Functions and the skeletal system strong bones including the vertebrae of your spine, support your upper body and head. The skeleton plays a crucial role in movement in providing a strong stable and mobile framework on which muscles can act. Your skeletal system also protects your internal tissues and organs from trauma. Bones store minerals such as calcium and phosphorus which are important to health and strength of skeleton and to various essential processes in your body.
Your skeletal system consists of 206 bones that have been classified in two main groups. These groups are known as the axial skeleton and the appendicular skeleton. All bones are covered with outer layer of hard densely packed compact bone. Almost every bone in the body can be placed in the following categories by shape. Long bones and examples of these are humorous, diaphysis, and epiphysis. Shorts bones are almost equal in length and width, examples include the small bones in the wrists and ankles. Flat bones are somewhat thinner and much flatter than other bones. Flat bones, such as those in the skull, protect organs. The scapula, or shoulder blade, is another example of a flat bone. Irregular bones such as facial bones or the vertebrae, have unusual shapes and do not fit into the other categories.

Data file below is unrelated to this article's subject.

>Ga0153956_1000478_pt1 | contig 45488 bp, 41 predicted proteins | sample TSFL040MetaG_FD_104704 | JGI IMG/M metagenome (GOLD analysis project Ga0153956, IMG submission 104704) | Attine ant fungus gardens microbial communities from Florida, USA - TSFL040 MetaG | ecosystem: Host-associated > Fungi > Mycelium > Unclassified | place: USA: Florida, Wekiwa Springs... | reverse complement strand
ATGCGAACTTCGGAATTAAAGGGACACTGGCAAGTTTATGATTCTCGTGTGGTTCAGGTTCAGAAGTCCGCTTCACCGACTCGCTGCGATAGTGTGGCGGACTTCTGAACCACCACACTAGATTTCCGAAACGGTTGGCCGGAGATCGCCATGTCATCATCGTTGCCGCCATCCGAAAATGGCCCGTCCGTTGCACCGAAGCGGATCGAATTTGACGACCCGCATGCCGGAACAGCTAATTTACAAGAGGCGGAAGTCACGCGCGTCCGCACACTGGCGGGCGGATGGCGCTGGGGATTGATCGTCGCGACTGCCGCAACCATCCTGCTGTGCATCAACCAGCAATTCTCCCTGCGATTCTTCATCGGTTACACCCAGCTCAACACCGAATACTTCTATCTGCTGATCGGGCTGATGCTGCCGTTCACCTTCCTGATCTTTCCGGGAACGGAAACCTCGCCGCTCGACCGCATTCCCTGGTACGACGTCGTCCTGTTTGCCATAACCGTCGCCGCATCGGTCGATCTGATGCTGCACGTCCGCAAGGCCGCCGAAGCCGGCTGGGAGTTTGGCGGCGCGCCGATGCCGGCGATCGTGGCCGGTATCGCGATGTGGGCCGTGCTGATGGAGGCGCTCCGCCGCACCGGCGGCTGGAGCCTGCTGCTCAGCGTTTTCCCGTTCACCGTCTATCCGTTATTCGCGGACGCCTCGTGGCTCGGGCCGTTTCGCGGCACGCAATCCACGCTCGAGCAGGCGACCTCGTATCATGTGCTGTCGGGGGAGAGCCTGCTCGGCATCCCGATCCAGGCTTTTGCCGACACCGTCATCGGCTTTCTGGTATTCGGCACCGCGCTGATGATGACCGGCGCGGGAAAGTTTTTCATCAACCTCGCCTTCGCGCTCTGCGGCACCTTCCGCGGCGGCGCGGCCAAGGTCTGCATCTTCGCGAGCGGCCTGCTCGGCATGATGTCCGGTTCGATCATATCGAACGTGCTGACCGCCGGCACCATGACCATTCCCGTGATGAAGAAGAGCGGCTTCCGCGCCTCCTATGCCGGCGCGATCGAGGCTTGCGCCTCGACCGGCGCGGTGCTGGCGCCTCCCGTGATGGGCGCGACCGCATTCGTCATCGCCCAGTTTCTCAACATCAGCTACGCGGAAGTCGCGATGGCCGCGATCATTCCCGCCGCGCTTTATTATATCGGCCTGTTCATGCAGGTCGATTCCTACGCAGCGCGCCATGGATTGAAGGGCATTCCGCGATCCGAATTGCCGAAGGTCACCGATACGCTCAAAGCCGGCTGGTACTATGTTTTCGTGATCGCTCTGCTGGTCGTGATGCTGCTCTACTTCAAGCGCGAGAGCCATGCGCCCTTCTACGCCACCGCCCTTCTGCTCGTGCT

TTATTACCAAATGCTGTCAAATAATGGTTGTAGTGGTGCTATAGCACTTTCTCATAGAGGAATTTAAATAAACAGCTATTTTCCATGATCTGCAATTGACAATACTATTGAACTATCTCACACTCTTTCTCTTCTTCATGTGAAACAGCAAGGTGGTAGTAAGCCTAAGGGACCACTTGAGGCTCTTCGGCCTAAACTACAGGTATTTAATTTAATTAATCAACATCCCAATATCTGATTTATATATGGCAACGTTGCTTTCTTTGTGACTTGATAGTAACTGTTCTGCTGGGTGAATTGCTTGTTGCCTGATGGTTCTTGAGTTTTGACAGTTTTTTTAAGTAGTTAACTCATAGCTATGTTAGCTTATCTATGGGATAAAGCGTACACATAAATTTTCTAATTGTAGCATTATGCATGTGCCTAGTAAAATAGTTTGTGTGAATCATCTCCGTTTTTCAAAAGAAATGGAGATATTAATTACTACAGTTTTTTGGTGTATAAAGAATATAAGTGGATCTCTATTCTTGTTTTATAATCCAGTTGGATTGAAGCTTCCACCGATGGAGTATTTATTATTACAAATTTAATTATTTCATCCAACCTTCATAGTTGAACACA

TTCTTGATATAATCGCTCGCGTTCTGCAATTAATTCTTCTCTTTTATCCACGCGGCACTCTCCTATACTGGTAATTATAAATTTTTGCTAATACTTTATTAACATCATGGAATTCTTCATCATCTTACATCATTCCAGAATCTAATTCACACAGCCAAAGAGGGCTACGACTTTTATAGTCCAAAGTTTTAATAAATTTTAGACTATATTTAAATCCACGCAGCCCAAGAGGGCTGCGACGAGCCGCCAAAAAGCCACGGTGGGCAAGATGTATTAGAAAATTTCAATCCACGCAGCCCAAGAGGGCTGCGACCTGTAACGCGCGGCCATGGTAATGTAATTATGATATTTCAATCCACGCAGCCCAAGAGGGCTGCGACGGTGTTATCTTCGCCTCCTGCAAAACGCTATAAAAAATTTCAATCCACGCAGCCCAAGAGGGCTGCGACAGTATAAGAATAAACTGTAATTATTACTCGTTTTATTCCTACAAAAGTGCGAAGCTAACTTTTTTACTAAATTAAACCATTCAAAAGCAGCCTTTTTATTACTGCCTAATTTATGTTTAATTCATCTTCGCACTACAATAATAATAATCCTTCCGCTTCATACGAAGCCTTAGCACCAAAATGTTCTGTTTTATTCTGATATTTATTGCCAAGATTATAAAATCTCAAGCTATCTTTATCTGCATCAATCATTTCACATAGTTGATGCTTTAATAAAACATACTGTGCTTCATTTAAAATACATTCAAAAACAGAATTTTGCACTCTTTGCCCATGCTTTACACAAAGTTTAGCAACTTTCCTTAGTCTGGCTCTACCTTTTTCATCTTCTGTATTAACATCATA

Caring for you skeletal system is something you can do every day. Eating foods that contain calcium, vitamin D, and phosphorus can help prevent the development of certain skeletal disorders. Regular physical activity, including weight-bearing exercise, helps keep bones strong. Wearing protective gear such as helmet and padding when you participate in sporting or recreational activities shows that you know and apply safe practices in physical activity settings.
Skeletal system disorders and bone injuries can be the result of many factors, including poor nutrition, infections, sports and recreational injuries, and poor posture.